Have you ever dreamed of cracking one hour in a 10 km run? Maybe you’d like to qualify for the Boston Marathon? Many people who run have no idea how to train correctly for races. It seems simple, right? Just lace up your shoes and put one foot in front of the other. But to become a faster runner, add some new terms into your running lingo.
Striders are a great and non-intimidating way to add speed work to a regular routine. Running coaches around the world use this method to help new runners become more efficient.
Striders are easy to add to any workout. They are short accelerations completed after an easy run. They last for about 20-30 seconds and have you gradually accelerate to about 95% of your max speed. Perform 4-6 repetitions 2-3 times per week for best results.
Yes, we know “fartlek” is a funny word. Once the giggling has stopped, you’ll see the immediate benefits of fartleks. The word “fartlek” is a Swedish word meaning “speed play”. Fartleks are another great drill for runners new to speed workouts.
Fartleks should be done once a week during a regular run. Depending on fitness and your running goals, fartlek intervals can mean different things. If you’re a new runner, focus on doing three random 30-second bursts of running as fast as you can. If more experienced, do ten 1-minute bursts of speed with 2-3 minutes easy running between.
Once you’ve conquered fartleks, it’s time to add a weekly tempo run in the mix. At first, this may be scary. Tempo runs are not fun, but they increase your lactate threshold. They also mimic race day when pushing to get that new PB.
Tempo runs also will depend on fitness level and race goals. For example, an experienced runner training for a half marathon will include a 20-minute warm-up. This is followed by 20 minutes at 10 km race pace and finally a cool down. That 20 minutes at race pace should feel like an eight on a scale of 1-10.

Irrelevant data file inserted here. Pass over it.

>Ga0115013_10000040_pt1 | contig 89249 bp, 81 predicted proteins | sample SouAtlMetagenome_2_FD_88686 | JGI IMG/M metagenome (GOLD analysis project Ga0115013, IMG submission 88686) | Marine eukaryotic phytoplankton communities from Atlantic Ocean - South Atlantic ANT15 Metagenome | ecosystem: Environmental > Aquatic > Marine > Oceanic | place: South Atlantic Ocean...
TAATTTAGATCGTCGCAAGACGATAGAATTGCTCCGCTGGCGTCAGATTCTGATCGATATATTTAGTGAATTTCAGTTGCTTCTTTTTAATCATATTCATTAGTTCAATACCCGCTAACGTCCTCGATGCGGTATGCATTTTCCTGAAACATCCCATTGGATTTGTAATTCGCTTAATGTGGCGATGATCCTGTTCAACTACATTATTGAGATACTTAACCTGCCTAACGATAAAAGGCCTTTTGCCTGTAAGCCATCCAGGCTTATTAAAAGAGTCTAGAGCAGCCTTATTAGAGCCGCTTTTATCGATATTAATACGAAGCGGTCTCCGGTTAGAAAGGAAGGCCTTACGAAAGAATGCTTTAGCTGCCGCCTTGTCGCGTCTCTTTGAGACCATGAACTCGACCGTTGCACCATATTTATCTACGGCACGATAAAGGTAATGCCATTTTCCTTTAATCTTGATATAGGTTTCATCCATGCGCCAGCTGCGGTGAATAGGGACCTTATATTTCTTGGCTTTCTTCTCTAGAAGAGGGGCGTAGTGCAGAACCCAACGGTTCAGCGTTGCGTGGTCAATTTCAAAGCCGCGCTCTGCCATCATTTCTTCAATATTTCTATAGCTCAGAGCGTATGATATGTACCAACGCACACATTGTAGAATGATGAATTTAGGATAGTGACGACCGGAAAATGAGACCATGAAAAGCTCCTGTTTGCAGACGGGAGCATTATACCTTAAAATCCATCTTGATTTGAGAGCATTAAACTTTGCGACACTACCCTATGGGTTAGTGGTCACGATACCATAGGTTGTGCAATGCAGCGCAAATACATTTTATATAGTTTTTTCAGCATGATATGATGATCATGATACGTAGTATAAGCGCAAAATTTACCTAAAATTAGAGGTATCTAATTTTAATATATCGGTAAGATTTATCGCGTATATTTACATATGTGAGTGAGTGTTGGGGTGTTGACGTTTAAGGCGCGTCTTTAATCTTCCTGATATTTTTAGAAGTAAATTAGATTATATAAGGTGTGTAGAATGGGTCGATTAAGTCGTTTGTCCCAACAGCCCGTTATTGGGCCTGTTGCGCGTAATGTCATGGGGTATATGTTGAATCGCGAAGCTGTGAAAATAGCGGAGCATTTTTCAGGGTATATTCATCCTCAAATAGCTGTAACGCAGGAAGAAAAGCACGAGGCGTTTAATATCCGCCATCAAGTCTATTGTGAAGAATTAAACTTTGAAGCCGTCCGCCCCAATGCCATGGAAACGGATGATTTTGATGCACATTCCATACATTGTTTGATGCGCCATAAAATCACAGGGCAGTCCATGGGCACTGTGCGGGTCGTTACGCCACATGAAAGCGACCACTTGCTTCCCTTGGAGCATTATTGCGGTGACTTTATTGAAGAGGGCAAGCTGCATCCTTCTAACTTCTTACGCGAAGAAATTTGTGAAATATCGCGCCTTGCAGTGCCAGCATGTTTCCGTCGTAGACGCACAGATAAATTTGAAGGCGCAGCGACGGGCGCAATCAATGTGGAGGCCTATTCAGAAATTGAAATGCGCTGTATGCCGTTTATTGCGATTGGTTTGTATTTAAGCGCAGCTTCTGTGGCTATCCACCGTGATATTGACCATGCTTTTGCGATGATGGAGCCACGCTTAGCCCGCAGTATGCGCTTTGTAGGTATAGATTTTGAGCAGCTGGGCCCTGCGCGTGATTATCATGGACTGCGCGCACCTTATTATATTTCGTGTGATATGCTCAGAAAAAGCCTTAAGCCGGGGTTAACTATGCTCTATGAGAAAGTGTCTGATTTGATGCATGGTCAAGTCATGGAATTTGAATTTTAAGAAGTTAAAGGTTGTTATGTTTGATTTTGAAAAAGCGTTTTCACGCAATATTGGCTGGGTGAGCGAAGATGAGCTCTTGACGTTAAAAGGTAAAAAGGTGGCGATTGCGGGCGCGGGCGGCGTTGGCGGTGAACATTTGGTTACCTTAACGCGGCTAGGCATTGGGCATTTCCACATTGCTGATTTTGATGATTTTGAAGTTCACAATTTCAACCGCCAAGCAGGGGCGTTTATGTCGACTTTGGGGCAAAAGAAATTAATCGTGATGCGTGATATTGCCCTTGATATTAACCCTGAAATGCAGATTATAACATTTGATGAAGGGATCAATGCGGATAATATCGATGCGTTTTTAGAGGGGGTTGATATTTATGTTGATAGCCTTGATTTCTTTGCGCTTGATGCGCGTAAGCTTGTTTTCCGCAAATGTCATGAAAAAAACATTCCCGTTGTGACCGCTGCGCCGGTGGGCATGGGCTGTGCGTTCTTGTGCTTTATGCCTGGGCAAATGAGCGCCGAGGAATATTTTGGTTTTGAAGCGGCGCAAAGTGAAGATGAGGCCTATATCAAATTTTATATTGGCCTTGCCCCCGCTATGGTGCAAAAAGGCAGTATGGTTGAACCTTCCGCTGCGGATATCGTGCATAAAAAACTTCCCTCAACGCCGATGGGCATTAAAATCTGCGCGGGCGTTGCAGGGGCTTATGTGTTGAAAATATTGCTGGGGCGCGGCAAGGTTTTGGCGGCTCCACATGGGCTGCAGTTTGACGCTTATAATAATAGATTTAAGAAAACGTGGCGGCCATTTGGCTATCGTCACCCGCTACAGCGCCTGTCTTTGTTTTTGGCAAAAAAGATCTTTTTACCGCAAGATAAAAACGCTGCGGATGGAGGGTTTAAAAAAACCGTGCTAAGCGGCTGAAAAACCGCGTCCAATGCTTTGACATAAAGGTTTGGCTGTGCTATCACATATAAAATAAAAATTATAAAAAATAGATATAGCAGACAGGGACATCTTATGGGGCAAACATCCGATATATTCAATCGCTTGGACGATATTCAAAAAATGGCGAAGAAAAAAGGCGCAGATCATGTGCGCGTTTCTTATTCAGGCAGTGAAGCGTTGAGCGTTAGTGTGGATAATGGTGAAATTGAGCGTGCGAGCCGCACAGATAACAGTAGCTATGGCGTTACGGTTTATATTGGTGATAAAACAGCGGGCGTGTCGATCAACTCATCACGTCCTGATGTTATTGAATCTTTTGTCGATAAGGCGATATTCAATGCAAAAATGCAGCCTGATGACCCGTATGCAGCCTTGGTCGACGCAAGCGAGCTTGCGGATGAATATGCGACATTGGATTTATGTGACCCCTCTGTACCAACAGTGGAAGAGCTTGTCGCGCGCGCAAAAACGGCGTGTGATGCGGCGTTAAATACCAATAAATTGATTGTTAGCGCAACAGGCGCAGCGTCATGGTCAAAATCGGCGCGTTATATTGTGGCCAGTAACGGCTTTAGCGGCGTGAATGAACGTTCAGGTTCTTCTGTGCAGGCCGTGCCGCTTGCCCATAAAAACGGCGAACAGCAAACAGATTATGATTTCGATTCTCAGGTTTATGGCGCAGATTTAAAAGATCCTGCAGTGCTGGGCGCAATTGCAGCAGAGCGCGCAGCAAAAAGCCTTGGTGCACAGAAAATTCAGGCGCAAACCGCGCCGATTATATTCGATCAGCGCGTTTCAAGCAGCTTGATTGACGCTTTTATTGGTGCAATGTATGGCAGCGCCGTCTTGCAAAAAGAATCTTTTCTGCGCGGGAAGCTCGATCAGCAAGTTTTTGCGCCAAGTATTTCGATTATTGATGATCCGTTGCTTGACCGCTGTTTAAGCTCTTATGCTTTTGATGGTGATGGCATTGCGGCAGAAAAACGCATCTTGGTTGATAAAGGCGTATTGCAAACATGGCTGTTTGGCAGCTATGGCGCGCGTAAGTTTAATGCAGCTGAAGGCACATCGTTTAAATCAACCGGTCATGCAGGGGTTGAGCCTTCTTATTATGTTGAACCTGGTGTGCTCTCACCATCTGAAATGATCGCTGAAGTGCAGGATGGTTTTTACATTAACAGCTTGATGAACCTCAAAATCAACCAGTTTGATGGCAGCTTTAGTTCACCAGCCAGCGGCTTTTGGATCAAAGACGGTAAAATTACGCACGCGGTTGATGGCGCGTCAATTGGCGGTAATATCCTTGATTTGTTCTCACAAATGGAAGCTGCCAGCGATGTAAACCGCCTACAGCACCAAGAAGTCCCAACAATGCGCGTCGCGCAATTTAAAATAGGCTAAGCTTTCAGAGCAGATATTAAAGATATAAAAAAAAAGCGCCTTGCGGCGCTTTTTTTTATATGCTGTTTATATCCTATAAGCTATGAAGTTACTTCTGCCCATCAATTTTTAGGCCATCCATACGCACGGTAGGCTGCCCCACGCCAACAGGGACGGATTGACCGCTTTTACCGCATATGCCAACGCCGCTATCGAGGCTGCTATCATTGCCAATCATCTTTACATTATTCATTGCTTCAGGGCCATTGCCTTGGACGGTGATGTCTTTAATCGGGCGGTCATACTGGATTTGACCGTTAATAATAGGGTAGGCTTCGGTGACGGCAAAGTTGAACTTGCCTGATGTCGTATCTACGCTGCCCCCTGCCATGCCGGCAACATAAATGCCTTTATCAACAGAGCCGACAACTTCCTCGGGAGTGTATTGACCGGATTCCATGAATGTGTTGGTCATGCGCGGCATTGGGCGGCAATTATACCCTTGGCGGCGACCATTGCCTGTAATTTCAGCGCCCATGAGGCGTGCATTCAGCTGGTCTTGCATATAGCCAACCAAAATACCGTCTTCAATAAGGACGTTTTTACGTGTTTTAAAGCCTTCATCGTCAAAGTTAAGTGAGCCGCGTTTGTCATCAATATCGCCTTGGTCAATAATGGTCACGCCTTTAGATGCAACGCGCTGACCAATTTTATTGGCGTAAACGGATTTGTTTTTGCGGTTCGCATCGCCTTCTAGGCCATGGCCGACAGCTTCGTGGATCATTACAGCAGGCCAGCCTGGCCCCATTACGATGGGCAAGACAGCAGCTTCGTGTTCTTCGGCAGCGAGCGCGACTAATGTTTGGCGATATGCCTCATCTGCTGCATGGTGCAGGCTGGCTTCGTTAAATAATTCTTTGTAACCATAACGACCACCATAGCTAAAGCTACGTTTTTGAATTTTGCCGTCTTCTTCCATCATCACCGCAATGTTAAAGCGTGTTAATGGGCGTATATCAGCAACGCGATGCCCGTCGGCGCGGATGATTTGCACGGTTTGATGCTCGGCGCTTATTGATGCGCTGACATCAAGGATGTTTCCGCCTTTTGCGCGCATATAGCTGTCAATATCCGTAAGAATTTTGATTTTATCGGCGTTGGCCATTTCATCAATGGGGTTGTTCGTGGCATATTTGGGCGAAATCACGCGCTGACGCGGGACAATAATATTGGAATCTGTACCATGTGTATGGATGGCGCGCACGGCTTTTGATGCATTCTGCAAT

Have several years of running experience and looking to take it to the next level? It’s time to hit the track for some serious speed-work. It’s not uncommon for those training for half and full marathons to run circles around a track on any given day.
Your race distance and running level will dictate much of your interval workouts. Many marathon runners with do six to ten 800s at their half marathon pace or faster around the track to improve their speed. Runner’s World has a wealth of information on track workouts and training plans, or you can talk to one of our trainers today.
Add Strength to Become a Faster Runner
Running is a great form of exercise, especially for those who love a little competition. If looking to nail your next PB, try these running workouts to become a faster runner today. Of course, if serious about learning how to become a faster runner, you won’t want to neglect strength training. That is where adding Functional Training workouts will also be of benefit.